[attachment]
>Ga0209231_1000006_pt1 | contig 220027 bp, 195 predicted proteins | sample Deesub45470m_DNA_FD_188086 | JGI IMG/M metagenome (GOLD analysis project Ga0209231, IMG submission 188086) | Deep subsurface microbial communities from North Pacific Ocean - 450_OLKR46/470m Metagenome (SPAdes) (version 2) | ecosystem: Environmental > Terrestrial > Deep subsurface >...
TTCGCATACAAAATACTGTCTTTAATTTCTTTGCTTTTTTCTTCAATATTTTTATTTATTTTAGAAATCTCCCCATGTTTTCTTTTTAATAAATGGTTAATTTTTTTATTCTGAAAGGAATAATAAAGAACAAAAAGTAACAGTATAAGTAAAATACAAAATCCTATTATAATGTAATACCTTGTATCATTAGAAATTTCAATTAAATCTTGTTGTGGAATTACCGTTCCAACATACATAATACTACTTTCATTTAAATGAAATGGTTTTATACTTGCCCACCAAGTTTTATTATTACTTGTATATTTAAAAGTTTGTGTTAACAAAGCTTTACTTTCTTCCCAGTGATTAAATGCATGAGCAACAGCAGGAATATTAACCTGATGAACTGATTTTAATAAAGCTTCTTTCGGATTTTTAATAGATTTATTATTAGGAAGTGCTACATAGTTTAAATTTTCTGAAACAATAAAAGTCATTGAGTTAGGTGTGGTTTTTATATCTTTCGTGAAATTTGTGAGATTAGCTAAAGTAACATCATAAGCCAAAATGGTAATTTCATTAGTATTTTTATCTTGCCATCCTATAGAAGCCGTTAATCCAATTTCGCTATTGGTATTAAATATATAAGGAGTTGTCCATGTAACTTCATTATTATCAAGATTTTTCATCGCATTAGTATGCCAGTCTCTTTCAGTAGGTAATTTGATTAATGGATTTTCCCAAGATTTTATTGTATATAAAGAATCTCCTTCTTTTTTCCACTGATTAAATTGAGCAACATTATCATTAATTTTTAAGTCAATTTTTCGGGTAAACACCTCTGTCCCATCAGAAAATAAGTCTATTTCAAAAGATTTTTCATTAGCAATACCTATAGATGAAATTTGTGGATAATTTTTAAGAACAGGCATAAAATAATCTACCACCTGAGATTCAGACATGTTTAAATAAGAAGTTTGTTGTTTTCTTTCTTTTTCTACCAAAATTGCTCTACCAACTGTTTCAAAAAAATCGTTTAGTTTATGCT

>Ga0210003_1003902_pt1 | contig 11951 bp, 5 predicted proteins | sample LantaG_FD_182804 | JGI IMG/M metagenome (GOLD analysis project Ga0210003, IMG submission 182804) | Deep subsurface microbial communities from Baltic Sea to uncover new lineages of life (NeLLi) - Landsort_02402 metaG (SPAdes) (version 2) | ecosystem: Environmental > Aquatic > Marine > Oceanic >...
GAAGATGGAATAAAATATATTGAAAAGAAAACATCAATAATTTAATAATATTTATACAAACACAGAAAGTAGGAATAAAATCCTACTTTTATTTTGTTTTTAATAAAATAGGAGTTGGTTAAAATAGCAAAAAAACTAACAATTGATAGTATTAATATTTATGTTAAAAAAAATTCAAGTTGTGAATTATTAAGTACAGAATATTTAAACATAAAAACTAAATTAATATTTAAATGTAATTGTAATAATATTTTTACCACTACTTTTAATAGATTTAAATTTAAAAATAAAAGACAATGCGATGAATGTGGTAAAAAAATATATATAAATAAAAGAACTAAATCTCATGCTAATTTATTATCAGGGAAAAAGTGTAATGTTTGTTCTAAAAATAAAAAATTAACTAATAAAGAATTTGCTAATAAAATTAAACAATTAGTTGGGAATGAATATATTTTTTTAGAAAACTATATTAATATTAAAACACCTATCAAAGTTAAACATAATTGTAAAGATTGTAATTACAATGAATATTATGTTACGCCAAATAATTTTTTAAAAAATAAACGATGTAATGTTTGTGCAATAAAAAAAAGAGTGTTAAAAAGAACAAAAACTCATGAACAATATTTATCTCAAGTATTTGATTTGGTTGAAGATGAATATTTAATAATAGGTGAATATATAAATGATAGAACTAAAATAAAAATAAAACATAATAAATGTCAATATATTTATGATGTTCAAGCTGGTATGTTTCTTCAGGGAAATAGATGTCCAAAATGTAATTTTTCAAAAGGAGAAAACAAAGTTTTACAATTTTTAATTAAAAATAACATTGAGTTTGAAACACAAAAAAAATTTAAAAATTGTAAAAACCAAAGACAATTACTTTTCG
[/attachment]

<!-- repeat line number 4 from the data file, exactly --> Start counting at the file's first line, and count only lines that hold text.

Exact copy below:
GAAGATGGAATAAAATATATTGAAAAGAAAACATCAATAATTTAATAATATTTATACAAACACAGAAAGTAGGAATAAAATCCTACTTTTATTTTGTTTTTAATAAAATAGGAGTTGGTTAAAATAGCAAAAAAACTAACAATTGATAGTATTAATATTTATGTTAAAAAAAATTCAAGTTGTGAATTATTAAGTACAGAATATTTAAACATAAAAACTAAATTAATATTTAAATGTAATTGTAATAATATTTTTACCACTACTTTTAATAGATTTAAATTTAAAAATAAAAGACAATGCGATGAATGTGGTAAAAAAATATATATAAATAAAAGAACTAAATCTCATGCTAATTTATTATCAGGGAAAAAGTGTAATGTTTGTTCTAAAAATAAAAAATTAACTAATAAAGAATTTGCTAATAAAATTAAACAATTAGTTGGGAATGAATATATTTTTTTAGAAAACTATATTAATATTAAAACACCTATCAAAGTTAAACATAATTGTAAAGATTGTAATTACAATGAATATTATGTTACGCCAAATAATTTTTTAAAAAATAAACGATGTAATGTTTGTGCAATAAAAAAAAGAGTGTTAAAAAGAACAAAAACTCATGAACAATATTTATCTCAAGTATTTGATTTGGTTGAAGATGAATATTTAATAATAGGTGAATATATAAATGATAGAACTAAAATAAAAATAAAACATAATAAATGTCAATATATTTATGATGTTCAAGCTGGTATGTTTCTTCAGGGAAATAGATGTCCAAAATGTAATTTTTCAAAAGGAGAAAACAAAGTTTTACAATTTTTAATTAAAAATAACATTGAGTTTGAAACACAAAAAAAATTTAAAAATTGTAAAAACCAAAGACAATTACTTTTCG